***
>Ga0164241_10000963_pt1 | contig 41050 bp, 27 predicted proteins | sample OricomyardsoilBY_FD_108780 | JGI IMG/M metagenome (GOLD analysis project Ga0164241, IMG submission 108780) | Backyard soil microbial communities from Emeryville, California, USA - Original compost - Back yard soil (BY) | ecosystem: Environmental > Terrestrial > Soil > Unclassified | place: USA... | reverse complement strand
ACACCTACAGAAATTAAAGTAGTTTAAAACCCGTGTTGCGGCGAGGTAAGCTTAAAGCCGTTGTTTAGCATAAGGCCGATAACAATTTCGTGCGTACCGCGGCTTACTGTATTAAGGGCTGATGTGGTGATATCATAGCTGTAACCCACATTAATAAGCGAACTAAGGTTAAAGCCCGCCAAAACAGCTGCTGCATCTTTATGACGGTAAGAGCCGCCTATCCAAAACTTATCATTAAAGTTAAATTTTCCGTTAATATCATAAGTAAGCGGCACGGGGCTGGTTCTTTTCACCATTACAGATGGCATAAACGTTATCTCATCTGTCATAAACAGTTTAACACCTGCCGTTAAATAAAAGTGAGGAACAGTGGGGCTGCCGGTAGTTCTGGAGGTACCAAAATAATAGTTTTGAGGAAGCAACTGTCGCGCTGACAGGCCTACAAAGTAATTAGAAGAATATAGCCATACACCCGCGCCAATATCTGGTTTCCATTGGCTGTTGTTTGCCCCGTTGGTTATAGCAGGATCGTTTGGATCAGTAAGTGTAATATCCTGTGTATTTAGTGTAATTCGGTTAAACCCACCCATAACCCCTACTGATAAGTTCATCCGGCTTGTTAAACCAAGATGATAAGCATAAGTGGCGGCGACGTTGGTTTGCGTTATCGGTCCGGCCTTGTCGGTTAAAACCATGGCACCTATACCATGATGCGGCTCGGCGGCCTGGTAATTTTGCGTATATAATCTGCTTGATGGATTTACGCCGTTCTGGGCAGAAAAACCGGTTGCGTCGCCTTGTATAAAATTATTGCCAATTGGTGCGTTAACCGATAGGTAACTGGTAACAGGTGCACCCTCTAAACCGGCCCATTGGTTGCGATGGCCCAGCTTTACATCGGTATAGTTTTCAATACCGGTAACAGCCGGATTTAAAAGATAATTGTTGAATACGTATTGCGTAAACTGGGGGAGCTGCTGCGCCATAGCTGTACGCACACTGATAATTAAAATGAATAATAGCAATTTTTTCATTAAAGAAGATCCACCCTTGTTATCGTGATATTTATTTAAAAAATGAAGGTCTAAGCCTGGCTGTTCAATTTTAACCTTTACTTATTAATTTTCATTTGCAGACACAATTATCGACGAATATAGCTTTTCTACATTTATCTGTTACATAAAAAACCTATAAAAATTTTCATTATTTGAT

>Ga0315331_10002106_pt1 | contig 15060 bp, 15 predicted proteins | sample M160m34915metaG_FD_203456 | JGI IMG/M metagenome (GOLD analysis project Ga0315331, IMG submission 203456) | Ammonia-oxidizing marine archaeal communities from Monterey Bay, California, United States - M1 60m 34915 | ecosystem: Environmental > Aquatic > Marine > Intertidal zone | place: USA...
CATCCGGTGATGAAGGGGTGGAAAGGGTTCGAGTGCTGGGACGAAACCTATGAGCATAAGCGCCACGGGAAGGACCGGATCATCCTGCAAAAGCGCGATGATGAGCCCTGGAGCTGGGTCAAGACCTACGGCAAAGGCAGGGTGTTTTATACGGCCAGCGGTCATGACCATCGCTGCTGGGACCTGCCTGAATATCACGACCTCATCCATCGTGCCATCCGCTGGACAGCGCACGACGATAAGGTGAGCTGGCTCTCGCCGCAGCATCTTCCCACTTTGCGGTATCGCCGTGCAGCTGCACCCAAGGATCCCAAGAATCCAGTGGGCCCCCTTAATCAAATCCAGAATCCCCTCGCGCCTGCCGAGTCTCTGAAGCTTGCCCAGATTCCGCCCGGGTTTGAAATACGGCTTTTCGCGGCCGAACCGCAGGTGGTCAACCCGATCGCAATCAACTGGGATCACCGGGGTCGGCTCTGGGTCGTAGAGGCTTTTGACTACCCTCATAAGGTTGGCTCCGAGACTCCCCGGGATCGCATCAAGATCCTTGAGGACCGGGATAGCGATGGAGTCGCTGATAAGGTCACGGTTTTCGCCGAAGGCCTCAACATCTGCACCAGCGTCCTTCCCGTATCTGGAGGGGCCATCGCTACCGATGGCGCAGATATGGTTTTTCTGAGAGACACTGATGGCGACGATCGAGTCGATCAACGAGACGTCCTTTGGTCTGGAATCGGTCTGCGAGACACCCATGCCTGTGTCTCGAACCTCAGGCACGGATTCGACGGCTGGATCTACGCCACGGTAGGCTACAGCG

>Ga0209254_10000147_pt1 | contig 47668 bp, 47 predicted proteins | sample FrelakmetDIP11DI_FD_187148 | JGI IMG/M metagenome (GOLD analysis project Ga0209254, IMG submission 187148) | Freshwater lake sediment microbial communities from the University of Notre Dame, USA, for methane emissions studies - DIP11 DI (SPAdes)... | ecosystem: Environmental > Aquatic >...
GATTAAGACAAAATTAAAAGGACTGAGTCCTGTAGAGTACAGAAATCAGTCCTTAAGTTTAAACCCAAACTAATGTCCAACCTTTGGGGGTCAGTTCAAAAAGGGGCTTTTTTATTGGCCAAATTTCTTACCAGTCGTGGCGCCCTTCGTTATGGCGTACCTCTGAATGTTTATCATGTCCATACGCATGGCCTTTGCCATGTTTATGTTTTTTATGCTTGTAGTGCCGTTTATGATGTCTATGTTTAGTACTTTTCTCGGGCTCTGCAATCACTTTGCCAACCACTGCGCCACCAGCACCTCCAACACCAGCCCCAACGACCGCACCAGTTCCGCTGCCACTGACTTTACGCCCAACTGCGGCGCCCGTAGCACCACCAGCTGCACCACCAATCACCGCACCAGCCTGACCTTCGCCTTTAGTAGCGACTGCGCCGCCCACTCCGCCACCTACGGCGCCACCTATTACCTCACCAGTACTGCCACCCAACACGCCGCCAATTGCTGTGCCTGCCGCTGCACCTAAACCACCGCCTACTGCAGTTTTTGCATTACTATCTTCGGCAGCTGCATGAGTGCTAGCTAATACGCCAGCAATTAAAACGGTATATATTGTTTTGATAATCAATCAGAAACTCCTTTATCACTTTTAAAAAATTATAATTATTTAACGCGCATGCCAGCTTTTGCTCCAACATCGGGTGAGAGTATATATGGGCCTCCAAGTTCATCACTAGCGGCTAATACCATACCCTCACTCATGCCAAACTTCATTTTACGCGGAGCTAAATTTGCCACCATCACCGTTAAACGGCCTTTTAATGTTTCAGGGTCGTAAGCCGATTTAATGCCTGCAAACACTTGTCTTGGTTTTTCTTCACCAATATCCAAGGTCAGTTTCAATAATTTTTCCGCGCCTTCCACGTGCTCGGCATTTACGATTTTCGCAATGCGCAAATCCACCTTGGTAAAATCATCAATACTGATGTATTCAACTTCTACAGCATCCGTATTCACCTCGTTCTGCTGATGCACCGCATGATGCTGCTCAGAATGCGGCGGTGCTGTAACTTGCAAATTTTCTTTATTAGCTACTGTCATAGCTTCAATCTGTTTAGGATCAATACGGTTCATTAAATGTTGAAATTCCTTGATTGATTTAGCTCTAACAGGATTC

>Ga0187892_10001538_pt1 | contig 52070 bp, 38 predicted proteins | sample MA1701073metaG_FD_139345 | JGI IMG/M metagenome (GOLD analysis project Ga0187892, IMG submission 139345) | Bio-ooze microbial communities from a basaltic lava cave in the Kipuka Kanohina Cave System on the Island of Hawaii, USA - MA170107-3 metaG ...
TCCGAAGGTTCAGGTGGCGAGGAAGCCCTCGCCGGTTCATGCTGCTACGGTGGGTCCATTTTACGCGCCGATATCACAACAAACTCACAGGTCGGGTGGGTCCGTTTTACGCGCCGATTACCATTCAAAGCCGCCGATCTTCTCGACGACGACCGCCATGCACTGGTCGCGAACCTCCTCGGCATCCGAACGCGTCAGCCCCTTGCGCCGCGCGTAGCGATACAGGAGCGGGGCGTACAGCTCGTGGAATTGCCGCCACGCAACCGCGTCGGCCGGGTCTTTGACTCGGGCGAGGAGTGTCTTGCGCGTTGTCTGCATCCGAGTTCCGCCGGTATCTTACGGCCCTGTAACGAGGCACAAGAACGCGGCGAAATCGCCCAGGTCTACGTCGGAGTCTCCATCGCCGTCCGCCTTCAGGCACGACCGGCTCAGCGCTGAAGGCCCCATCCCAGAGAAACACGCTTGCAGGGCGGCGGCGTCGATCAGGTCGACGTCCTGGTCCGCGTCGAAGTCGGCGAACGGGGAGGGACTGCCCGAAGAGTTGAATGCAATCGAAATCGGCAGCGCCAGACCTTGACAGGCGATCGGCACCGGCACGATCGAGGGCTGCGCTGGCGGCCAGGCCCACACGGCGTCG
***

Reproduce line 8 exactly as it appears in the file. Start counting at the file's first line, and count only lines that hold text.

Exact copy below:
TCCGAAGGTTCAGGTGGCGAGGAAGCCCTCGCCGGTTCATGCTGCTACGGTGGGTCCATTTTACGCGCCGATATCACAACAAACTCACAGGTCGGGTGGGTCCGTTTTACGCGCCGATTACCATTCAAAGCCGCCGATCTTCTCGACGACGACCGCCATGCACTGGTCGCGAACCTCCTCGGCATCCGAACGCGTCAGCCCCTTGCGCCGCGCGTAGCGATACAGGAGCGGGGCGTACAGCTCGTGGAATTGCCGCCACGCAACCGCGTCGGCCGGGTCTTTGACTCGGGCGAGGAGTGTCTTGCGCGTTGTCTGCATCCGAGTTCCGCCGGTATCTTACGGCCCTGTAACGAGGCACAAGAACGCGGCGAAATCGCCCAGGTCTACGTCGGAGTCTCCATCGCCGTCCGCCTTCAGGCACGACCGGCTCAGCGCTGAAGGCCCCATCCCAGAGAAACACGCTTGCAGGGCGGCGGCGTCGATCAGGTCGACGTCCTGGTCCGCGTCGAAGTCGGCGAACGGGGAGGGACTGCCCGAAGAGTTGAATGCAATCGAAATCGGCAGCGCCAGACCTTGACAGGCGATCGGCACCGGCACGATCGAGGGCTGCGCTGGCGGCCAGGCCCACACGGCGTCG